What Does Return to In-Person Psychiatry Mean for You?

Drew Ramsey, MD


August 02, 2021

This transcript has been edited for clarity.

 Welcome back to the Brain Food vlog. I'm Dr Drew Ramsey, an assistant clinical professor of psychiatry at Columbia University, founder of the Brain Food Clinic, and host of this vlog, where we discuss what's going on with nutritional psychiatry, clinical practice, and mental health.

I've been trying to make a vlog post for what seems like a couple of months about what many of us are doing, transitioning back to practicing in person. Personally, I was practicing a mix of about 25% telepsychiatry and the rest in person. With the pandemic, that changed into 14 months of complete telepsychiatry. In the midst of that, there were also a lot of changes in my own personal therapy. I know a lovely, older Upper West Side psychoanalyst who didn't think he was going to do this video therapy thing. Now, a year later, he's not going to go back into the office at all. This has really changed our field, obviously.

What I've been wanting to talk about is the effect of that transition on us as clinicians. I've made lots of videos about how, before I went back in to see my first patient in person, I was in some ways both nervous and excited. Then, as I began seeing my patients in person back in New York, it hit me that we've all been doing this for a long time. It felt very normal and very natural.

But there were still a few things I was trying to figure out. What struck me is that I was asking the wrong question: What's better? Is it better to see patients by video? Perhaps it's more convenient or accessible. Or is it worse? You might think, Gosh, it gets really annoying talking to this screen forever, and there's something about being with people that feels better for a lot of patients, but not for some.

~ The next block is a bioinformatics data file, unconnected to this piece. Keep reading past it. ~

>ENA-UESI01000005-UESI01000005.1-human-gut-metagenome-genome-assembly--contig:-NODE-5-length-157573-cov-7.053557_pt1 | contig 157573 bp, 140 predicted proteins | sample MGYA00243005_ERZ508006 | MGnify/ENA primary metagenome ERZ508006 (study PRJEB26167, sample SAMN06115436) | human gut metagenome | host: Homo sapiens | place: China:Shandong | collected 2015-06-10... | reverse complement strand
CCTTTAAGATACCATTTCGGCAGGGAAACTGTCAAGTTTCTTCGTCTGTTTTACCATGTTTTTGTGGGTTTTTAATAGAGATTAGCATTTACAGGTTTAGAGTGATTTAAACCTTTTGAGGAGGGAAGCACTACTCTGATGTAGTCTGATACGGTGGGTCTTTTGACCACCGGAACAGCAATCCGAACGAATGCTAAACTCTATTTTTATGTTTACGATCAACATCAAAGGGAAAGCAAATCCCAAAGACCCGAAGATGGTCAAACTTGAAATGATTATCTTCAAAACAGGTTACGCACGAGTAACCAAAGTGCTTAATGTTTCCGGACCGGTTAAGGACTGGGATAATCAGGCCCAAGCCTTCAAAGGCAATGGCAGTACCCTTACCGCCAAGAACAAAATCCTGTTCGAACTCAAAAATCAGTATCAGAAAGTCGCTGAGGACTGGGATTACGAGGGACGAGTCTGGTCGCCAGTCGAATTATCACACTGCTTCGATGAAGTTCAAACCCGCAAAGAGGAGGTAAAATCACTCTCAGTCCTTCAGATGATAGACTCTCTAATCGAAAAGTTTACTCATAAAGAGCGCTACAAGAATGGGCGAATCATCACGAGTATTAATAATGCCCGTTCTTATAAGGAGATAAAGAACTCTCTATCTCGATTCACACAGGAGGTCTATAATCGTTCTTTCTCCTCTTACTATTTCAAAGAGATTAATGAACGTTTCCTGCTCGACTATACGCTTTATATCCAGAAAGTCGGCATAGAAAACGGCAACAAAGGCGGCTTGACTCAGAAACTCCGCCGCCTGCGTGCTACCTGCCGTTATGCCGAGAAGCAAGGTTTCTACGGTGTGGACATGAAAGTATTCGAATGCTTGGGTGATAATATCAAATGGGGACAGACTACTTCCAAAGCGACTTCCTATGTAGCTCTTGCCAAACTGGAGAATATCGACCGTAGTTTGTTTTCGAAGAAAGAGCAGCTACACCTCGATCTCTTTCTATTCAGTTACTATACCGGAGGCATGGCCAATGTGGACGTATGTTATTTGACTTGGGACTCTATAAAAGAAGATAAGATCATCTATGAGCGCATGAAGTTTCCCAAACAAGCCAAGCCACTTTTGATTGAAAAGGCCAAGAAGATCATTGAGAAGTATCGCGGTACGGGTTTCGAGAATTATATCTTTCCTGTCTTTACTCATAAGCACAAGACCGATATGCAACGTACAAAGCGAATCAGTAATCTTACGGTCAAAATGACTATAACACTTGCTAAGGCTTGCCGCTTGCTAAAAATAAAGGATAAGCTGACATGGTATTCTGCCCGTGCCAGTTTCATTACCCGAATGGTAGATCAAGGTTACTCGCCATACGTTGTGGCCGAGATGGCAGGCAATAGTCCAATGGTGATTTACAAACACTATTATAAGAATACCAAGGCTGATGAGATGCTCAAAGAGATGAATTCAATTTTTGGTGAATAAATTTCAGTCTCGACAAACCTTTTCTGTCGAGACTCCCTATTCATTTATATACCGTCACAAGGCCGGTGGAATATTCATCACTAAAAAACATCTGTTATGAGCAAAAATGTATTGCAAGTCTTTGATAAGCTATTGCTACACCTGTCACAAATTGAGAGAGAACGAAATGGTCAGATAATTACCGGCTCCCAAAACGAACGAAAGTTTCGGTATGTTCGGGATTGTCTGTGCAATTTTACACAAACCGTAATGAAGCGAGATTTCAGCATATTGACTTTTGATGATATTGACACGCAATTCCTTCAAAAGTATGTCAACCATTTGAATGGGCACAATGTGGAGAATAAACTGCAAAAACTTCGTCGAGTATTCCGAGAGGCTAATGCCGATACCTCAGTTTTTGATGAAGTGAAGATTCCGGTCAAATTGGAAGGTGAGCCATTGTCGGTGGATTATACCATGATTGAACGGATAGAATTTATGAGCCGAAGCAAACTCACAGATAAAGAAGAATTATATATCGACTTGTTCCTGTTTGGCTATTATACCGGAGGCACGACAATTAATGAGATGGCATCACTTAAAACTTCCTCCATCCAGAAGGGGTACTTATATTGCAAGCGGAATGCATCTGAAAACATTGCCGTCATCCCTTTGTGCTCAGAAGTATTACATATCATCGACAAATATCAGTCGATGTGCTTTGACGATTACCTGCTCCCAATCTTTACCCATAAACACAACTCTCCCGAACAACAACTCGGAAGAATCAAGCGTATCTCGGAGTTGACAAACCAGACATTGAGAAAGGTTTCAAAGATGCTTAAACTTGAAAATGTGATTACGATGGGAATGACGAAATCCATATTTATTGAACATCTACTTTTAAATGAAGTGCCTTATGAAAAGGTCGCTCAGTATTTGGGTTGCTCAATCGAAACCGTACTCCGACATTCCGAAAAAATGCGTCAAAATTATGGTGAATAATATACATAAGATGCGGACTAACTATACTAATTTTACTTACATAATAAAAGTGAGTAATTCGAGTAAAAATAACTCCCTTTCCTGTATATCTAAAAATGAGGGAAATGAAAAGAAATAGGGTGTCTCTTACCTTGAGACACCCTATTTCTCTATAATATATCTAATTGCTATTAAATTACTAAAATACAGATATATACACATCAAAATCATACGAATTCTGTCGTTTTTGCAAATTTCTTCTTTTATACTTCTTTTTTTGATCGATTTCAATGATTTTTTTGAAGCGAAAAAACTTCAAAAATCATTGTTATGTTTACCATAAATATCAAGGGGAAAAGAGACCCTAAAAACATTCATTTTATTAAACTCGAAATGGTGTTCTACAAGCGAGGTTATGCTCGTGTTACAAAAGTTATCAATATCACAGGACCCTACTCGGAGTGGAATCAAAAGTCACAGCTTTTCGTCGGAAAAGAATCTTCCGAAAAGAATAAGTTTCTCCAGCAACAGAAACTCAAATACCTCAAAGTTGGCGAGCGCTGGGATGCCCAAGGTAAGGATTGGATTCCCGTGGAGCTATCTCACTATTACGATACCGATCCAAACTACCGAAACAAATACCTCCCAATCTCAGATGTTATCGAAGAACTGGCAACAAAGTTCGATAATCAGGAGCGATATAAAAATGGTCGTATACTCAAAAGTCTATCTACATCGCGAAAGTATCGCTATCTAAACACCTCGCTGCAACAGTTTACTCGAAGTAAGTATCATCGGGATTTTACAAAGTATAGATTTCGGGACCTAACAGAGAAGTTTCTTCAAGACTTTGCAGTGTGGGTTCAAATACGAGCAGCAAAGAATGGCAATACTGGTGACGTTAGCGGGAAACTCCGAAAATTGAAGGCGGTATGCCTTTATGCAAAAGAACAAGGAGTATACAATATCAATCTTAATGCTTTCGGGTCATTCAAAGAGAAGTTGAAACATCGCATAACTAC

Adjusting the Frame

I realized that what's missing from the conversation — which is surprising because it's one of my favorite terms to talk about in supervision and as I think about treatment — is "the frame." As many of us shift frames to this mixed model of seeing some people by video and some in person, it really adds a new element. A few of the patients I saw in person were visibly more anxious to see me.

There has been a disruption. So many of you have been working hard to create good frames in a digital space. After essentially being forced by circumstance to see more patients in this way, I think a lot of us noticed that we had to find ways to not only get used to it, but to also get good at it. Something really shifted as a result of that. Treatments got deeper and better, at least more so than they were at the beginning of the pandemic.

So, as you're considering your own work and your own transitions, I would just ask that, first, you keep taking care of your mental health. Clinicians are burned out like every other healthcare provider out there. Think about your frame and some of these transitions. In my experience, at least, they haven't been as simple as I thought. I was thinking that getting back in person was going to be better. Then I realized it disrupted some treatments. And some treatments were doing really well, and for whatever reason (eg, geographic changes), they weren't going to easily go back to being in person.

I'm curious to hear how the concept of frame is affecting you and your clinical work as you transition back into seeing people in person or have decided to stay all digital. Let's keep the conversation going.

Thanks so much for your time and attention. Take good care of your own mental health and keep taking good care of everybody else's.

I'm Dr Drew Ramsey. I'll see you next time.

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